Besides the missions, there really isn’t much else to do in Empire Bay. There are almost no side quests worth mentioning, and the additional things you can do are rarely worth doing. You can earn money to make cosmetic changes like buying new clothes, but if you do begin to invest in the add-ons, you will soon regret wasting your time. Without giving away the plot, there are a few separate occasions where Vito loses all his money, clothing, and weapons. Each time it happens it makes sense with the story, and each time it happens it is irritating. You do manage to keep your cars, but until you find the 50s sports cars, there really isn’t much point in tuning them up or customizing them.
Empire Bay feels sadly hollow, and lacks the spark of life that similar games project. There are a few reasons for this, but for the most part, the missions are spent in the shadows of the city, so you never really get to feel what life would be like in Empire Bay. Another reason for this is the supporting characters. The main plot follows a handful of people, and those characters are interesting and well rounded. Unfortunately, there are several random characters that are introduced, then simply disappear. It does help keep the focus on Vito, but it also is a missed opportunity to expand on the world around the main character.
Nothing to see here, move along, move along…
Perhaps Mafia II’s greatest failing is the lack of imagination. There are no little touches that surprise you or keep you guessing. While the story holds some twists, you will almost never be surprised by the way the somewhat repetitive and predictable missions unfold. You could spend hours driving around Empire Bay, but after a few minutes, you would get bored, because there really isn’t anything to do, and no matter how hard you look, there are no great surprises waiting for you. There are some hidden Playboys, which are interesting and further push the adult nature of the game, plus there is unlockable art, but the collectibles are not worth the time to investigate every deserted corner of the map. There are also areas that you may never go, and streets you may never see, but you won’t be missing much.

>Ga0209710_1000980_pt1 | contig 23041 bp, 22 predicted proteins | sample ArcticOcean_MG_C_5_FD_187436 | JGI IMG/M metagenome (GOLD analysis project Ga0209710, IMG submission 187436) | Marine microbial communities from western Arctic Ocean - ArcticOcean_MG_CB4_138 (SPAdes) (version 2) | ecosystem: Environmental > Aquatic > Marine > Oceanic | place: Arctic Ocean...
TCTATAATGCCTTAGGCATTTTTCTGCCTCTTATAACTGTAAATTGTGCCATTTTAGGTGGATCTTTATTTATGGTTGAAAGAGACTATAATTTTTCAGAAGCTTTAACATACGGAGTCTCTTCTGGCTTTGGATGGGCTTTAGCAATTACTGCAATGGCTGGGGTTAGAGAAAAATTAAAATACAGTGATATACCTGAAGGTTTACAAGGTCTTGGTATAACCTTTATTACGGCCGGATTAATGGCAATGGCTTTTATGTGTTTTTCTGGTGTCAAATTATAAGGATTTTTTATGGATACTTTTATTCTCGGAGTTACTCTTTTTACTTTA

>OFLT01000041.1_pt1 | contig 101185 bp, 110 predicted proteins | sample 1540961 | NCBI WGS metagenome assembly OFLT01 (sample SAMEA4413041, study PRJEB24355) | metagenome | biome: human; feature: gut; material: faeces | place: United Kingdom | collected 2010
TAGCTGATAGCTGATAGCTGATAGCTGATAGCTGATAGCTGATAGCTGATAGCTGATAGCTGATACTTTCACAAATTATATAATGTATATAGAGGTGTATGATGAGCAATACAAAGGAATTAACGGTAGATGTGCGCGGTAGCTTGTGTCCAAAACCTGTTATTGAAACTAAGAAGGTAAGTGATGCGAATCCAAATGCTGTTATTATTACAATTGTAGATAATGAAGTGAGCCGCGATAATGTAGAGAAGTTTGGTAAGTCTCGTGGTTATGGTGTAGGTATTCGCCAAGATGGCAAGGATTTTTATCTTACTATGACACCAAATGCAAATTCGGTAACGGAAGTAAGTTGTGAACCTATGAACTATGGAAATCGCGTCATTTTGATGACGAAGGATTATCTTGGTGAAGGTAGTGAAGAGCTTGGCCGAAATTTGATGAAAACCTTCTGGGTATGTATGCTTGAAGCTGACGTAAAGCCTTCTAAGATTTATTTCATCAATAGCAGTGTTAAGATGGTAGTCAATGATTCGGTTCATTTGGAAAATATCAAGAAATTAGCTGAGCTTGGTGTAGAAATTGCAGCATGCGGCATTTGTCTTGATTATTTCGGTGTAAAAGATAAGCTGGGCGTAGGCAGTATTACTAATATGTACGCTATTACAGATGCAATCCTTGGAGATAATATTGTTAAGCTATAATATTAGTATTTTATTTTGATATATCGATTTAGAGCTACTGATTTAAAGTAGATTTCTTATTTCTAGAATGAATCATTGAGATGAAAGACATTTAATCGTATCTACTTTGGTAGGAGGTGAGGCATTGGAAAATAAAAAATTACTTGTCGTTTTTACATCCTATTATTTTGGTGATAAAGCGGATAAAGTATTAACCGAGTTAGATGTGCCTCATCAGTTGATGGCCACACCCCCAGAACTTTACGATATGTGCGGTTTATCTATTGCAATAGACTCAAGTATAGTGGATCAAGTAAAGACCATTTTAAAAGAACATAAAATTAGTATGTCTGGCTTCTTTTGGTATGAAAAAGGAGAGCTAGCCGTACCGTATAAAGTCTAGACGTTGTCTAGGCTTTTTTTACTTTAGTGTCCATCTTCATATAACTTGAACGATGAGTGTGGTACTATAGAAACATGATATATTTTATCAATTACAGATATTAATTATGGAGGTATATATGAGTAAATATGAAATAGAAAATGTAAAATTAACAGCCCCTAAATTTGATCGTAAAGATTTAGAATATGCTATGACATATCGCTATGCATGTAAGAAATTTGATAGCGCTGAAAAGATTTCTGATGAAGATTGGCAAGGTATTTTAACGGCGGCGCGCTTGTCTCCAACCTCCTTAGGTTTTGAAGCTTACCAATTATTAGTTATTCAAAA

When most people think about America in the late 40s and early 50s, there are a few things that immediately spring to mind. Things like baseball, the early days of rock n’ roll, big event movies, things like that. None of that is present in this game, and it feels like a sadly wasted opportunity to delve into the psyche of the period and immerse players in the eras. If not for the cars and the historical reality of the mafia during this time period, you could easily replace the skin of the city, the cars, and the clothes to a modern setting, and you wouldn’t have to change more than a handful of lines of dialog.
There are also a few maddeningly inconsistent moments that seem to be thrown in to keep things spicy, but for the most part just make the game irritating. For example, you can blow through a red light while driving on the shoulder of the road swerving in and out of pedestrians without anyone batting an eyelash, but if you speed while doing it, the cops will be on you like a taser-happy mall cop on a skateboarder. As for the police, at times they are dogged and relentless… until you pull a 180 and drive past them, then they more or less forget about you. The wanted system will remember your car and your clothing, but neither present much problem. You can always bribe your way out of trouble if you need to, and so the police in the game feel almost like an afterthought and an occasional annoyance more than a significant part of the landscape.
The there are also the checkpoints, or lack thereof. Mafia II seems to not believe in them as a concept, meaning that you might very easily fight through several levels of a building and finally get to the end, when a single lucky headshot kills you and forces you back to the last save point, which could be a long, long way back. There are also no real save spots beyond event saves, so you can’t just choose to stop, you need to play until the game saves or risk losing your progress. It is not a major issue, but it is maddening when it happens more than once or twice on the same chapter.